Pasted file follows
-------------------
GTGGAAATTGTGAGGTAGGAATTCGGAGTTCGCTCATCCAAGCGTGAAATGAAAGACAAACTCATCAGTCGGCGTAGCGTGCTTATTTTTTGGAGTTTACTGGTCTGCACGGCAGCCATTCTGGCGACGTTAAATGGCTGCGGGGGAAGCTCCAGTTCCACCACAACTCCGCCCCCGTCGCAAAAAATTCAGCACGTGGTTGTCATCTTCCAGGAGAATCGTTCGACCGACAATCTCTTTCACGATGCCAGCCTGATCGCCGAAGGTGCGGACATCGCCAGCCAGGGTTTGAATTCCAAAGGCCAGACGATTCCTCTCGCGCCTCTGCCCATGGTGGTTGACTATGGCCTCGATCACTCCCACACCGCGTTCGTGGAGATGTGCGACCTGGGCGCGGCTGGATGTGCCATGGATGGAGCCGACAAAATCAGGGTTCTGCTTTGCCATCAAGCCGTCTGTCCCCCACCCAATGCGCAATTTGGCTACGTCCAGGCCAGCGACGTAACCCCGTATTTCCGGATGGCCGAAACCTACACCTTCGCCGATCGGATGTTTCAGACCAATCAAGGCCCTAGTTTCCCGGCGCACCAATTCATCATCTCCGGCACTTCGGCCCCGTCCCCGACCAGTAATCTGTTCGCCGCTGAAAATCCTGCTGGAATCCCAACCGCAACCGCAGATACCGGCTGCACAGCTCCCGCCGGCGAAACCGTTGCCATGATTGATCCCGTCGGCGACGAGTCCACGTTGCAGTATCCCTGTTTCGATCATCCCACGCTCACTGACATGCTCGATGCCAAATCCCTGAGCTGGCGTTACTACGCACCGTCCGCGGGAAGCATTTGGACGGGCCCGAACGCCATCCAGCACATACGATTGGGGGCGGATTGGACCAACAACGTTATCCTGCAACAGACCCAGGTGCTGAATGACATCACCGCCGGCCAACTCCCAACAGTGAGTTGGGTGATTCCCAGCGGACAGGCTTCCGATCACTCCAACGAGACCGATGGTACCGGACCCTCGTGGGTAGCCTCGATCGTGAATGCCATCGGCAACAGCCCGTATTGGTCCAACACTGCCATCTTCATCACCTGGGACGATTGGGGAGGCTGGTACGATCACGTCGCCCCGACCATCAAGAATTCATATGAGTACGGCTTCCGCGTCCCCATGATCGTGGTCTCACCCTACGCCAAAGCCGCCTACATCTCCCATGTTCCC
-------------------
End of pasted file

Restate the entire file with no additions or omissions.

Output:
GTGGAAATTGTGAGGTAGGAATTCGGAGTTCGCTCATCCAAGCGTGAAATGAAAGACAAACTCATCAGTCGGCGTAGCGTGCTTATTTTTTGGAGTTTACTGGTCTGCACGGCAGCCATTCTGGCGACGTTAAATGGCTGCGGGGGAAGCTCCAGTTCCACCACAACTCCGCCCCCGTCGCAAAAAATTCAGCACGTGGTTGTCATCTTCCAGGAGAATCGTTCGACCGACAATCTCTTTCACGATGCCAGCCTGATCGCCGAAGGTGCGGACATCGCCAGCCAGGGTTTGAATTCCAAAGGCCAGACGATTCCTCTCGCGCCTCTGCCCATGGTGGTTGACTATGGCCTCGATCACTCCCACACCGCGTTCGTGGAGATGTGCGACCTGGGCGCGGCTGGATGTGCCATGGATGGAGCCGACAAAATCAGGGTTCTGCTTTGCCATCAAGCCGTCTGTCCCCCACCCAATGCGCAATTTGGCTACGTCCAGGCCAGCGACGTAACCCCGTATTTCCGGATGGCCGAAACCTACACCTTCGCCGATCGGATGTTTCAGACCAATCAAGGCCCTAGTTTCCCGGCGCACCAATTCATCATCTCCGGCACTTCGGCCCCGTCCCCGACCAGTAATCTGTTCGCCGCTGAAAATCCTGCTGGAATCCCAACCGCAACCGCAGATACCGGCTGCACAGCTCCCGCCGGCGAAACCGTTGCCATGATTGATCCCGTCGGCGACGAGTCCACGTTGCAGTATCCCTGTTTCGATCATCCCACGCTCACTGACATGCTCGATGCCAAATCCCTGAGCTGGCGTTACTACGCACCGTCCGCGGGAAGCATTTGGACGGGCCCGAACGCCATCCAGCACATACGATTGGGGGCGGATTGGACCAACAACGTTATCCTGCAACAGACCCAGGTGCTGAATGACATCACCGCCGGCCAACTCCCAACAGTGAGTTGGGTGATTCCCAGCGGACAGGCTTCCGATCACTCCAACGAGACCGATGGTACCGGACCCTCGTGGGTAGCCTCGATCGTGAATGCCATCGGCAACAGCCCGTATTGGTCCAACACTGCCATCTTCATCACCTGGGACGATTGGGGAGGCTGGTACGATCACGTCGCCCCGACCATCAAGAATTCATATGAGTACGGCTTCCGCGTCCCCATGATCGTGGTCTCACCCTACGCCAAAGCCGCCTACATCTCCCATGTTCCC